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Who Chose the Gospels?: Probing the Great Gospel Conspiracy
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Top Customer Reviews
In chapter 1, Dr. Hill addresses the Ehrman argument that there was no orthodoxy before the 4th century. It was not until a majority of bishops got together, Ehrman argues, who were able to squeeze out a victory against the opposing side that there was anything "orthodox." Before that point, you only had equally valid competing views - and Gospels. But after the orthodox victory, the winners silenced the minority and destroyed their books. However, Hill cites numerous evidence from the excavation site in Egypt (the home of early Christian heterodoxy, orthodoxy being in the minority) called Oxyrhynchus (the place of a massive garbage heap) where there have been over 500,000 bits and pieces of manuscripts, the majority of which are from three of the four Gospels and date to the second century. Hill finds it interesting - and odd - that "orthodox" manuscripts would be found in a garbage dump if it were actually the orthodox groups that were covering up the "heterodox" documents in some grand conspiracy (p. 23). Kinda puts the kibosh on the Dan Brown conspiracy theories of the sneering, mean, ignorant Bishops who hid truth for the sake of building up their own power and influence!
Chapter 2 is nothing less than brilliant.Read more ›
Wow. What a contrast. Ehrman makes errors in facts, wildly overstates his case, refuses to acknowledge alternative arguments, and constantly makes snide comments about Christians. His book was the single worst book I have ever read in my life from someone who is supposed to be a scholar.
It was such a relief to to turn to Hill's book. Hill is always fair. He always mentions the opposing arguments. And he is blissfully logical in comparison to Ehrman.
Hill also rightly corrects Pagels' false claim about Irenaeus ordering books destroyed. (p 59) and points out how much impact Gnostic and other false gospels had on early Christian writings. That is: none. Unless you count the condemnations.
But most ignored them utterly. Clement, for example expressed "complete lack of interest in these gospels" (p 72) and never mentioned one of them. Even though "some today like to promote as the main popular rivals: (p 72) of the Gospels themselves, where is the evidence? \
Furthermore, the gloomy ravings of the anti-woman, anti-flesh Gnostics are about as interesting and appealing as mud.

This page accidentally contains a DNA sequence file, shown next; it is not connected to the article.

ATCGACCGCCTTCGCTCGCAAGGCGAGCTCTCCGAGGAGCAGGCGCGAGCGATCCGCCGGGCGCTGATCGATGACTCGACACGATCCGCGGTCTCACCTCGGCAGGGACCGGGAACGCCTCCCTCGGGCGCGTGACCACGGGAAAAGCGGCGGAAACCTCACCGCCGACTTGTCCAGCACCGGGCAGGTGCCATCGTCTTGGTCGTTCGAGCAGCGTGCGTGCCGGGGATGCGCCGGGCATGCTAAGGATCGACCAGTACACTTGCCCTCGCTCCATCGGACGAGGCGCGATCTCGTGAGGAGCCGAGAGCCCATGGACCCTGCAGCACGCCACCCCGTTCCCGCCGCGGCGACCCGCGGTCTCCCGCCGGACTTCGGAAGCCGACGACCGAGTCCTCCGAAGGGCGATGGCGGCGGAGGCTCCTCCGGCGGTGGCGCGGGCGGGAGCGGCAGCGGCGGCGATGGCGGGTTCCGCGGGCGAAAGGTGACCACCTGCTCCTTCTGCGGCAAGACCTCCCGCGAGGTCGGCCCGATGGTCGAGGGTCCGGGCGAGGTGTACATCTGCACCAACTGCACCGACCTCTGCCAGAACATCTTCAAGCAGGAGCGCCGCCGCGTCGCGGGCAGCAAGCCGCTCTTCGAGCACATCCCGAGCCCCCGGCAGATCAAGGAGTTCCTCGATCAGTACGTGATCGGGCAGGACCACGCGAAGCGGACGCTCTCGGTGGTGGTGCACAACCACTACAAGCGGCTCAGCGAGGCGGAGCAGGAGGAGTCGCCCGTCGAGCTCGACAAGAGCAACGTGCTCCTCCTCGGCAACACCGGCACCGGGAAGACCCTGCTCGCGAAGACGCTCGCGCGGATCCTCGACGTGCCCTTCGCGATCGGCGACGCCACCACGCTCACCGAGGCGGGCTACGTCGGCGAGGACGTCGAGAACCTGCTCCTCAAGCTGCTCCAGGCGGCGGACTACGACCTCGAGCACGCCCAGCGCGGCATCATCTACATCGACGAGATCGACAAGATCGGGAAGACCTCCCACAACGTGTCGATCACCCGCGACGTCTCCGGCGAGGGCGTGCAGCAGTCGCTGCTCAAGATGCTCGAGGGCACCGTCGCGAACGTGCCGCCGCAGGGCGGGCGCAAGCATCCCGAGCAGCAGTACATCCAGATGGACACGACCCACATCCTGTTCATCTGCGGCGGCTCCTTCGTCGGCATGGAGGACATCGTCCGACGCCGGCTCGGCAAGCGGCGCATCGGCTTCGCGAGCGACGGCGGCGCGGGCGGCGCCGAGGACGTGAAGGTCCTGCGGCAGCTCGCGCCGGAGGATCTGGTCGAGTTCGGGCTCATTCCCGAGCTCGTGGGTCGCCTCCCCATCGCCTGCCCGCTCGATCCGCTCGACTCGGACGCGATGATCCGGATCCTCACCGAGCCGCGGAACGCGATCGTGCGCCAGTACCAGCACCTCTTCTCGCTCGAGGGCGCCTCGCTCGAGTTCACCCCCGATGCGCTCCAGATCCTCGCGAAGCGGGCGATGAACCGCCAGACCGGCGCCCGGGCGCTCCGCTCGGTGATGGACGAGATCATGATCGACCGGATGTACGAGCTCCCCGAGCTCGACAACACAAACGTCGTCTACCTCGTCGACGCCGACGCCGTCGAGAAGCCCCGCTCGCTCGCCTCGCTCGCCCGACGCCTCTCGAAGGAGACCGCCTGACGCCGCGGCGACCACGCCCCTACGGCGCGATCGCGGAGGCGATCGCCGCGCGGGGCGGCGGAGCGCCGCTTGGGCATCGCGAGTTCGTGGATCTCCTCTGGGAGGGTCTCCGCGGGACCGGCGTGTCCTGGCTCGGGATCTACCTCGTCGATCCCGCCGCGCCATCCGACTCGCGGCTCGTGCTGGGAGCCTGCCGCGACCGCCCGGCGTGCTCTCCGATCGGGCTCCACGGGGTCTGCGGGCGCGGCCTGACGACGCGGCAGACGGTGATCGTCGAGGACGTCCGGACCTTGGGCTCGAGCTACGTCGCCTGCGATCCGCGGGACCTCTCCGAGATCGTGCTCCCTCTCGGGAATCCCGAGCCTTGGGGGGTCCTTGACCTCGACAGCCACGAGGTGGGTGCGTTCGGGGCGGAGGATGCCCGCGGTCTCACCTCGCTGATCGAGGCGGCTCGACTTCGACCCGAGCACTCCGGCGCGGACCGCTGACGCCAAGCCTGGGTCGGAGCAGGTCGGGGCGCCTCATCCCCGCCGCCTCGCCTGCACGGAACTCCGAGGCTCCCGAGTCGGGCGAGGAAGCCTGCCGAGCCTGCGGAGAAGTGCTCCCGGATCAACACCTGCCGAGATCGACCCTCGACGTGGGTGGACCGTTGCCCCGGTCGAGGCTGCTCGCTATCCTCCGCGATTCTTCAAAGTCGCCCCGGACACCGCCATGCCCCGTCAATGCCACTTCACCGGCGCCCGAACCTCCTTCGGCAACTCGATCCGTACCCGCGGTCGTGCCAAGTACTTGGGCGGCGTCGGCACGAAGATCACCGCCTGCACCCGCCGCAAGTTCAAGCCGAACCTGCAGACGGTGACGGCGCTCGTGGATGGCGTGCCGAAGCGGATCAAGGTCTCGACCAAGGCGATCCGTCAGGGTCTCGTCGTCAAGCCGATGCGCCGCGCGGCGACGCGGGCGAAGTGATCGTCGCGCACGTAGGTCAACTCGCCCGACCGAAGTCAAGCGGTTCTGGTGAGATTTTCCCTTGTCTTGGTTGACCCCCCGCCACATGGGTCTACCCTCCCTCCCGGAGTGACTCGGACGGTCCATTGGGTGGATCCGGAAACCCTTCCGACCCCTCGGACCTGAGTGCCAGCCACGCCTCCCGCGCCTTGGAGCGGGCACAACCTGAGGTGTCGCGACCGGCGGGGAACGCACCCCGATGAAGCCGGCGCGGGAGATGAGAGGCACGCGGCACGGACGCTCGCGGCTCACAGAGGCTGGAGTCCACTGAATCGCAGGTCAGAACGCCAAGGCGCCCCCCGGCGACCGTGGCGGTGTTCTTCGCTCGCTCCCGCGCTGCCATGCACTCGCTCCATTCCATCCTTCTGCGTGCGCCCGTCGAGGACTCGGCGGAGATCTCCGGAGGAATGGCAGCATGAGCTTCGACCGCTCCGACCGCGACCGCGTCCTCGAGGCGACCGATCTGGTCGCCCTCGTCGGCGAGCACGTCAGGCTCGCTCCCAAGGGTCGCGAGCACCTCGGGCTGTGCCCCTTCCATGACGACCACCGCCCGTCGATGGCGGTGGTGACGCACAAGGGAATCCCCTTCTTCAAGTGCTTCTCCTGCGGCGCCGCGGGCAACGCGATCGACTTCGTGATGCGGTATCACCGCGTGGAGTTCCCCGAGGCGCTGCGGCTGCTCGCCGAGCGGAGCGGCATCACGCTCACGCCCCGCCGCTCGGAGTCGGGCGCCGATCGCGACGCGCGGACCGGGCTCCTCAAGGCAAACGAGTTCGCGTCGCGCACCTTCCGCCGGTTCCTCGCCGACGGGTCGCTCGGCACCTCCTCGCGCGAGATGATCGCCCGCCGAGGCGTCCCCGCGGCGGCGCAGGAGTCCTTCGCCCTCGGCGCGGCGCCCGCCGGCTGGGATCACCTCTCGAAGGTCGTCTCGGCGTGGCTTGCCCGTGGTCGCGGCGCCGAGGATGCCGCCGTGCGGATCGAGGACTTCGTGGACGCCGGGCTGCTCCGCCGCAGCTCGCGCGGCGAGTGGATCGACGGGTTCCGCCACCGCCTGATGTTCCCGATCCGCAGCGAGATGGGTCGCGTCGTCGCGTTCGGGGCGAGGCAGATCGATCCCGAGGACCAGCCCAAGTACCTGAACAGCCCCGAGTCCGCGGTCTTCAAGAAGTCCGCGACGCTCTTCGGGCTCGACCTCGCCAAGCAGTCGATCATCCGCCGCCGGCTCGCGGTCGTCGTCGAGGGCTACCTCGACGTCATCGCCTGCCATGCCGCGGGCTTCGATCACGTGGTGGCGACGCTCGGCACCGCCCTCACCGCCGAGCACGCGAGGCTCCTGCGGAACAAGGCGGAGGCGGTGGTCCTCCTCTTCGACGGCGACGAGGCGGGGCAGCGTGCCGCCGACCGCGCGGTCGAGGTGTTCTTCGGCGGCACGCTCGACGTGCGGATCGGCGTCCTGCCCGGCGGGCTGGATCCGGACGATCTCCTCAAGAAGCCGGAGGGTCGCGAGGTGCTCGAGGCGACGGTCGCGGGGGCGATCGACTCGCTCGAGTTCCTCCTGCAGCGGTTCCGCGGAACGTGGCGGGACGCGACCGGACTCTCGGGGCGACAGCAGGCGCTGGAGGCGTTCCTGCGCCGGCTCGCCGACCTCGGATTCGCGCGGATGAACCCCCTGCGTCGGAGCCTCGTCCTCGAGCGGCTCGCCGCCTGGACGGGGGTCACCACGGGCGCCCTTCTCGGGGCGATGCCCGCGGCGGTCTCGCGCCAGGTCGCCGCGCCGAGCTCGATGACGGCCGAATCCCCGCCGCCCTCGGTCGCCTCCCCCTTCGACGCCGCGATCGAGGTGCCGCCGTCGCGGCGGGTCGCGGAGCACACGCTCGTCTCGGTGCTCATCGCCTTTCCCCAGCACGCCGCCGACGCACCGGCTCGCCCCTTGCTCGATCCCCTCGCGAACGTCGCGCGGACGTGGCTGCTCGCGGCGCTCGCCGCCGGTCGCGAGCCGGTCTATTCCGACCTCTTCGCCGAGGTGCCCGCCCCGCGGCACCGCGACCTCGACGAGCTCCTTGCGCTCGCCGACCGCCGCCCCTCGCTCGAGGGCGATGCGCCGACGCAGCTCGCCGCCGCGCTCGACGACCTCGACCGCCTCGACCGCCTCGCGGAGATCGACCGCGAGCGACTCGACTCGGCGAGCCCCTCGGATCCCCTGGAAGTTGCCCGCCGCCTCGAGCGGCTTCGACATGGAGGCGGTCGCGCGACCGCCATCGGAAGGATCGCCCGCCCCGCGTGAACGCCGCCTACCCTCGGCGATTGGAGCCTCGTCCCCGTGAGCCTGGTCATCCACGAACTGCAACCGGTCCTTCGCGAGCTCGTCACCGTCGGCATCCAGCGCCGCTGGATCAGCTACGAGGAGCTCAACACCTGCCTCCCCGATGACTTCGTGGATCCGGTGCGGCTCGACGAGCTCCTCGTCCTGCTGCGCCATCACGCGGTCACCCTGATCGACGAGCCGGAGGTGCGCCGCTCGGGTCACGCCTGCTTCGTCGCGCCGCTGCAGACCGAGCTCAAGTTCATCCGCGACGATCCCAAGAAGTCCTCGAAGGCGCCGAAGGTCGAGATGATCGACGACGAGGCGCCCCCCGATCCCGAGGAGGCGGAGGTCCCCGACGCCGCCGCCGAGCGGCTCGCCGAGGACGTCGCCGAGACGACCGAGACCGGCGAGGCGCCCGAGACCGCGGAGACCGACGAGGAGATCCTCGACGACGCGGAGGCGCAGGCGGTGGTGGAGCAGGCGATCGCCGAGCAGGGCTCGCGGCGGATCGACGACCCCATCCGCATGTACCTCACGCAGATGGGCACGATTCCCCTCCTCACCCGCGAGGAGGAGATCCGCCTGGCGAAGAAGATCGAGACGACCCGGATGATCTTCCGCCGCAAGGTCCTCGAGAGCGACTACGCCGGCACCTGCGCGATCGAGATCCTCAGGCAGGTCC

It was also such a contrast to have Hill repeat. which many others have done, what a difference in the number of actual gospel fragments we have found in comparison to the number of Gnostic writings dating to the second century and later. The canonical Gospels still outnumber non-canonical ones by about three to one" (p 21),
I also have to comment on his chapter titles because they are humorous and show the style of Hill's writings. One chapter is titled "The Search for an Arch-Conspirator".Read more ›
Most Recent Customer Reviews
Best book I have read on the subject. Academic, yet readable and insightful.Published 3 days ago by Sarah Pramanik
Buy this book and cut through the hype of current cultural undermining of the formation of the four gospel inclusion in the New Testament canon. Read morePublished 15 months ago by John
Have you read or seen the Da Vinci Code?
Then let this book lovingly blow that nonsense out of the water for you.
I like the way the author lays out his arguments, easy to comprehend and well documented in his footnotes.Published 18 months ago by Thomas Lord
I got tied of people believing fiction books like The Da Vinci Code were true. This book explores the historical data on the selection of the 4 gospels and dispels the "vast... Read morePublished 20 months ago by MJW
very repetitive. The title says Who chose the gospels. It give syou names abut it tells you very little who these people were.Published 21 months ago by dr.Love.MB
Great book presenting the evidence for a four gospel canon of the Biblie since the early second century. Read morePublished 24 months ago by Karl Sauter
The author presents an overwhelming case the 4 Gospels were in place and widely accepted by last 1st century CE. I had expected they were not as settled till the 4th Century. Read morePublished on May 4, 2014 by John A Miner